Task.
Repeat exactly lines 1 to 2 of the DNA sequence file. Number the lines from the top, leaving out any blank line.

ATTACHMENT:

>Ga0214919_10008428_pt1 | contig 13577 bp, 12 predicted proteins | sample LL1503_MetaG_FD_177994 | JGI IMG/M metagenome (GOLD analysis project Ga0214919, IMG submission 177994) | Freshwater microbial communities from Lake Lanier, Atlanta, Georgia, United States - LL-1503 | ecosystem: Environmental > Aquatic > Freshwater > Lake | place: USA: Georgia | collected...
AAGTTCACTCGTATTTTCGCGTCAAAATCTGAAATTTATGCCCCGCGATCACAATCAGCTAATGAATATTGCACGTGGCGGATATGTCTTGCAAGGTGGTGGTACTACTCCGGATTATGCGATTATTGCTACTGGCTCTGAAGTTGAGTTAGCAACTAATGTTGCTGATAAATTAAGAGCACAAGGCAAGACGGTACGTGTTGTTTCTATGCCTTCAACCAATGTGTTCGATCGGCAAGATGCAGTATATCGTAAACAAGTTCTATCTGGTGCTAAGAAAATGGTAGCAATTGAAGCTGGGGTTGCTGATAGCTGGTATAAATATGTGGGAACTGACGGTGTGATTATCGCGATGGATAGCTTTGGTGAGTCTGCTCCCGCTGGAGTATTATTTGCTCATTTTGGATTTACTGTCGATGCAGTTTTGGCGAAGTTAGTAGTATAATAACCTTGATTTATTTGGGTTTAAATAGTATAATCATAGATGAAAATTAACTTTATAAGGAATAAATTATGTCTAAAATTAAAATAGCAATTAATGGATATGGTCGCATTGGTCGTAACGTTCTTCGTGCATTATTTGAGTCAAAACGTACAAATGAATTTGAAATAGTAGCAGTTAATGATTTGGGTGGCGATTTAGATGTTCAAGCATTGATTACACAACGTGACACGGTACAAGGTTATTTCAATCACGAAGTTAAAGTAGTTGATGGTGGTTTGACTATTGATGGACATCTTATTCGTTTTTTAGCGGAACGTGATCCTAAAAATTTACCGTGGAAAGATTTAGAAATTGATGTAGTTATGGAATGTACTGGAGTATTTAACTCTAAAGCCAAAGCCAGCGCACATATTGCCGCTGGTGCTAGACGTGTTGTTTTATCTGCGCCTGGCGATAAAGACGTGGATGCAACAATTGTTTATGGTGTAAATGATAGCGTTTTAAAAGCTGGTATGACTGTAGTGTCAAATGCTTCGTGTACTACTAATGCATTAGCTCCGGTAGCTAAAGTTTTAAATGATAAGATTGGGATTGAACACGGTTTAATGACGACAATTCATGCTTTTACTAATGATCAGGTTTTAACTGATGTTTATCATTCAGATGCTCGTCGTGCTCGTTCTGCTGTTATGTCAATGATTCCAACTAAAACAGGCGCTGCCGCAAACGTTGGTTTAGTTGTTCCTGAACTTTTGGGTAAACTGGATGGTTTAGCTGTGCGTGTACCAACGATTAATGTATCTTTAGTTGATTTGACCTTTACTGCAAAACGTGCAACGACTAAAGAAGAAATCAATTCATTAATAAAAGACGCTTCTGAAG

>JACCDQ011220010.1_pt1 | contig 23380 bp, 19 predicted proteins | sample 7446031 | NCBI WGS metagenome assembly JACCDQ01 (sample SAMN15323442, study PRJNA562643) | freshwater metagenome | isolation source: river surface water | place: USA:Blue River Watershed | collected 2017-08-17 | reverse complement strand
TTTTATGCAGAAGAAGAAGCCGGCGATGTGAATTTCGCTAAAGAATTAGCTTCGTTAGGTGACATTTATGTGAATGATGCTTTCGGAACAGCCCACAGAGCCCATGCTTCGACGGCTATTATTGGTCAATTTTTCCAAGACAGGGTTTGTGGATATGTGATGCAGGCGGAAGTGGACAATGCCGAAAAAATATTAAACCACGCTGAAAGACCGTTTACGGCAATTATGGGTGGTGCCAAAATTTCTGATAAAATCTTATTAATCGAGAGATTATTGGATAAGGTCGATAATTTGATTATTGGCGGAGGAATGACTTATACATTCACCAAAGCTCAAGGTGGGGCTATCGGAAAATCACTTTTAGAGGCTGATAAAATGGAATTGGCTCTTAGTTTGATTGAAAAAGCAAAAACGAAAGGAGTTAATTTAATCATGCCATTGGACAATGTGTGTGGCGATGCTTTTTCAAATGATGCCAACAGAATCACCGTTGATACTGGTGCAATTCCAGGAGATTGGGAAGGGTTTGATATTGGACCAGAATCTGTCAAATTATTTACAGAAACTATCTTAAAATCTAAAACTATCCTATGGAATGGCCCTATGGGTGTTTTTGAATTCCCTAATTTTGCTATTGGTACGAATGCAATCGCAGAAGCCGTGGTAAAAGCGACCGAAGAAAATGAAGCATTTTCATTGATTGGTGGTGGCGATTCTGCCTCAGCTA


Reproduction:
>Ga0214919_10008428_pt1 | contig 13577 bp, 12 predicted proteins | sample LL1503_MetaG_FD_177994 | JGI IMG/M metagenome (GOLD analysis project Ga0214919, IMG submission 177994) | Freshwater microbial communities from Lake Lanier, Atlanta, Georgia, United States - LL-1503 | ecosystem: Environmental > Aquatic > Freshwater > Lake | place: USA: Georgia | collected...
AAGTTCACTCGTATTTTCGCGTCAAAATCTGAAATTTATGCCCCGCGATCACAATCAGCTAATGAATATTGCACGTGGCGGATATGTCTTGCAAGGTGGTGGTACTACTCCGGATTATGCGATTATTGCTACTGGCTCTGAAGTTGAGTTAGCAACTAATGTTGCTGATAAATTAAGAGCACAAGGCAAGACGGTACGTGTTGTTTCTATGCCTTCAACCAATGTGTTCGATCGGCAAGATGCAGTATATCGTAAACAAGTTCTATCTGGTGCTAAGAAAATGGTAGCAATTGAAGCTGGGGTTGCTGATAGCTGGTATAAATATGTGGGAACTGACGGTGTGATTATCGCGATGGATAGCTTTGGTGAGTCTGCTCCCGCTGGAGTATTATTTGCTCATTTTGGATTTACTGTCGATGCAGTTTTGGCGAAGTTAGTAGTATAATAACCTTGATTTATTTGGGTTTAAATAGTATAATCATAGATGAAAATTAACTTTATAAGGAATAAATTATGTCTAAAATTAAAATAGCAATTAATGGATATGGTCGCATTGGTCGTAACGTTCTTCGTGCATTATTTGAGTCAAAACGTACAAATGAATTTGAAATAGTAGCAGTTAATGATTTGGGTGGCGATTTAGATGTTCAAGCATTGATTACACAACGTGACACGGTACAAGGTTATTTCAATCACGAAGTTAAAGTAGTTGATGGTGGTTTGACTATTGATGGACATCTTATTCGTTTTTTAGCGGAACGTGATCCTAAAAATTTACCGTGGAAAGATTTAGAAATTGATGTAGTTATGGAATGTACTGGAGTATTTAACTCTAAAGCCAAAGCCAGCGCACATATTGCCGCTGGTGCTAGACGTGTTGTTTTATCTGCGCCTGGCGATAAAGACGTGGATGCAACAATTGTTTATGGTGTAAATGATAGCGTTTTAAAAGCTGGTATGACTGTAGTGTCAAATGCTTCGTGTACTACTAATGCATTAGCTCCGGTAGCTAAAGTTTTAAATGATAAGATTGGGATTGAACACGGTTTAATGACGACAATTCATGCTTTTACTAATGATCAGGTTTTAACTGATGTTTATCATTCAGATGCTCGTCGTGCTCGTTCTGCTGTTATGTCAATGATTCCAACTAAAACAGGCGCTGCCGCAAACGTTGGTTTAGTTGTTCCTGAACTTTTGGGTAAACTGGATGGTTTAGCTGTGCGTGTACCAACGATTAATGTATCTTTAGTTGATTTGACCTTTACTGCAAAACGTGCAACGACTAAAGAAGAAATCAATTCATTAATAAAAGACGCTTCTGAAG